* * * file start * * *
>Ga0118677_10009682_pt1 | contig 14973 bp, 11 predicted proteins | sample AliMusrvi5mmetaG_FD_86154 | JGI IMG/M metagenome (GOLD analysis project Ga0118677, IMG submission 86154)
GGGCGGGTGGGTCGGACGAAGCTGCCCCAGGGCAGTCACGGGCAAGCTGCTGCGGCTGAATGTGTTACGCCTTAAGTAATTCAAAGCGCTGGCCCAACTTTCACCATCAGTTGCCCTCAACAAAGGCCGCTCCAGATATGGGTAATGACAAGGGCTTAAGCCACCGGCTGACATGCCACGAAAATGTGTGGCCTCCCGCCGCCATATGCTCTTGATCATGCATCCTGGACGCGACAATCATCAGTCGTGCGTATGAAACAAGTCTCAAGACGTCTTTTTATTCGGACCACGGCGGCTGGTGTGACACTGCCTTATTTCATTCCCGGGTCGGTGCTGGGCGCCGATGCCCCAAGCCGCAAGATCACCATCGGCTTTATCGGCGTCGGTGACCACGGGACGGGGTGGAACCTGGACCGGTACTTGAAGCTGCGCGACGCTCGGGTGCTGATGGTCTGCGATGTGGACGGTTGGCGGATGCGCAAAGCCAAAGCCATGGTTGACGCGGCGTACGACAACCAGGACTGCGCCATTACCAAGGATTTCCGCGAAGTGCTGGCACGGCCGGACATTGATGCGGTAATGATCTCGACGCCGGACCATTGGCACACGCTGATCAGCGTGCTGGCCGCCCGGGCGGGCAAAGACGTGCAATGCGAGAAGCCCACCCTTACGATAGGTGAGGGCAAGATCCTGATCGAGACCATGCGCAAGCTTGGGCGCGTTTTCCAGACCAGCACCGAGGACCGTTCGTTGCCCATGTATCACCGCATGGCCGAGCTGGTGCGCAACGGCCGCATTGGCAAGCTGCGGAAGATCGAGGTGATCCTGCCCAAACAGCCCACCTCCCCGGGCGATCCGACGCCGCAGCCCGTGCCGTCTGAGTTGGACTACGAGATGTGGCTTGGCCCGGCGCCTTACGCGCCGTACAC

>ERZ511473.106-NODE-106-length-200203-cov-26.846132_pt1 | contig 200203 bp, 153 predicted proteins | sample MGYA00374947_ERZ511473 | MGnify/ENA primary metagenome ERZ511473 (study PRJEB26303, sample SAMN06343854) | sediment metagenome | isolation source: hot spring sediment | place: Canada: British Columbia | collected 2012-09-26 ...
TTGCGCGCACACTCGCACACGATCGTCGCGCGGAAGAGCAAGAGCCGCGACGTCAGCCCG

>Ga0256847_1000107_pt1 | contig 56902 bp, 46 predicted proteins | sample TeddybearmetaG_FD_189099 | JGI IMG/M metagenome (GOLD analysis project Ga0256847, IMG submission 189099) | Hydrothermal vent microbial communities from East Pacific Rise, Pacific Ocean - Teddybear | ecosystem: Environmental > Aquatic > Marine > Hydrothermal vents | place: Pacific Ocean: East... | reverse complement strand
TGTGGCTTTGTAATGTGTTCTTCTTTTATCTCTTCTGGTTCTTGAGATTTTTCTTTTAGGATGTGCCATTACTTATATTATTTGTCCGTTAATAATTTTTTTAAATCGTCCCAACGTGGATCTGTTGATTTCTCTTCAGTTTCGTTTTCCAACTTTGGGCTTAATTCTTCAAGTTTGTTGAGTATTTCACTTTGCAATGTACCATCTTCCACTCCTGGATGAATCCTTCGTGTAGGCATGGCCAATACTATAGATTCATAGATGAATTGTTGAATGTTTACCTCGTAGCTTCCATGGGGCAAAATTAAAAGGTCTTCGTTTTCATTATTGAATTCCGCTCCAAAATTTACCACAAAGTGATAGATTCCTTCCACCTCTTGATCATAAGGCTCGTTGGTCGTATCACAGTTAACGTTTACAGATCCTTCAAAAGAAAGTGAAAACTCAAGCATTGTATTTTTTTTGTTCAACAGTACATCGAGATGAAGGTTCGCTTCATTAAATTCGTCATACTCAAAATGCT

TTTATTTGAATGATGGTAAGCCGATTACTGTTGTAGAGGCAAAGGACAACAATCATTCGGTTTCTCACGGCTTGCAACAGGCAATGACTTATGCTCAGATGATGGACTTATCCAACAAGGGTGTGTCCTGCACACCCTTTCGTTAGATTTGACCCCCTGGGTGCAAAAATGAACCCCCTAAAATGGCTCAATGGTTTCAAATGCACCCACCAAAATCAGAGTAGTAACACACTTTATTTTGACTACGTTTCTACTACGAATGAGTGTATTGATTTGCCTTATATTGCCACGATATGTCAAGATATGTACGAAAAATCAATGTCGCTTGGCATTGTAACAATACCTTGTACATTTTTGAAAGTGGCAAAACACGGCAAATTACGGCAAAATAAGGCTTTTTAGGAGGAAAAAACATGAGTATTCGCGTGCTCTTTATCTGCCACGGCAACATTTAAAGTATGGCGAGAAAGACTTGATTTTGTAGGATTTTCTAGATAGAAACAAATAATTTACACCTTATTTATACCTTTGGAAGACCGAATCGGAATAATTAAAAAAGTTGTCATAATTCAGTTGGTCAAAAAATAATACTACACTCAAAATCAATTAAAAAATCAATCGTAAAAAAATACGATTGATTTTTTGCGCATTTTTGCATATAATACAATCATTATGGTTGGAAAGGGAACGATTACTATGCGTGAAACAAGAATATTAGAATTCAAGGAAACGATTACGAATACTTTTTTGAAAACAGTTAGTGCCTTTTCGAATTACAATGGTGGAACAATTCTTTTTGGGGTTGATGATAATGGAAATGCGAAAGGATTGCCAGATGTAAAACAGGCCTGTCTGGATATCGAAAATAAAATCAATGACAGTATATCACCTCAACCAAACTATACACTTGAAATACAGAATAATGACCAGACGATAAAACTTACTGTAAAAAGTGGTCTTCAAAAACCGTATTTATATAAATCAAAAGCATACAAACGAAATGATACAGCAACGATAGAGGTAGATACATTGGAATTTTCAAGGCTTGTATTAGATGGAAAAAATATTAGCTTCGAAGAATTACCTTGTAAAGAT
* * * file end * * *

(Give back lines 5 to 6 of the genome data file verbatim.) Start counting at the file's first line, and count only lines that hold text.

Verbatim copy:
>Ga0256847_1000107_pt1 | contig 56902 bp, 46 predicted proteins | sample TeddybearmetaG_FD_189099 | JGI IMG/M metagenome (GOLD analysis project Ga0256847, IMG submission 189099) | Hydrothermal vent microbial communities from East Pacific Rise, Pacific Ocean - Teddybear | ecosystem: Environmental > Aquatic > Marine > Hydrothermal vents | place: Pacific Ocean: East... | reverse complement strand
TGTGGCTTTGTAATGTGTTCTTCTTTTATCTCTTCTGGTTCTTGAGATTTTTCTTTTAGGATGTGCCATTACTTATATTATTTGTCCGTTAATAATTTTTTTAAATCGTCCCAACGTGGATCTGTTGATTTCTCTTCAGTTTCGTTTTCCAACTTTGGGCTTAATTCTTCAAGTTTGTTGAGTATTTCACTTTGCAATGTACCATCTTCCACTCCTGGATGAATCCTTCGTGTAGGCATGGCCAATACTATAGATTCATAGATGAATTGTTGAATGTTTACCTCGTAGCTTCCATGGGGCAAAATTAAAAGGTCTTCGTTTTCATTATTGAATTCCGCTCCAAAATTTACCACAAAGTGATAGATTCCTTCCACCTCTTGATCATAAGGCTCGTTGGTCGTATCACAGTTAACGTTTACAGATCCTTCAAAAGAAAGTGAAAACTCAAGCATTGTATTTTTTTTGTTCAACAGTACATCGAGATGAAGGTTCGCTTCATTAAATTCGTCATACTCAAAATGCT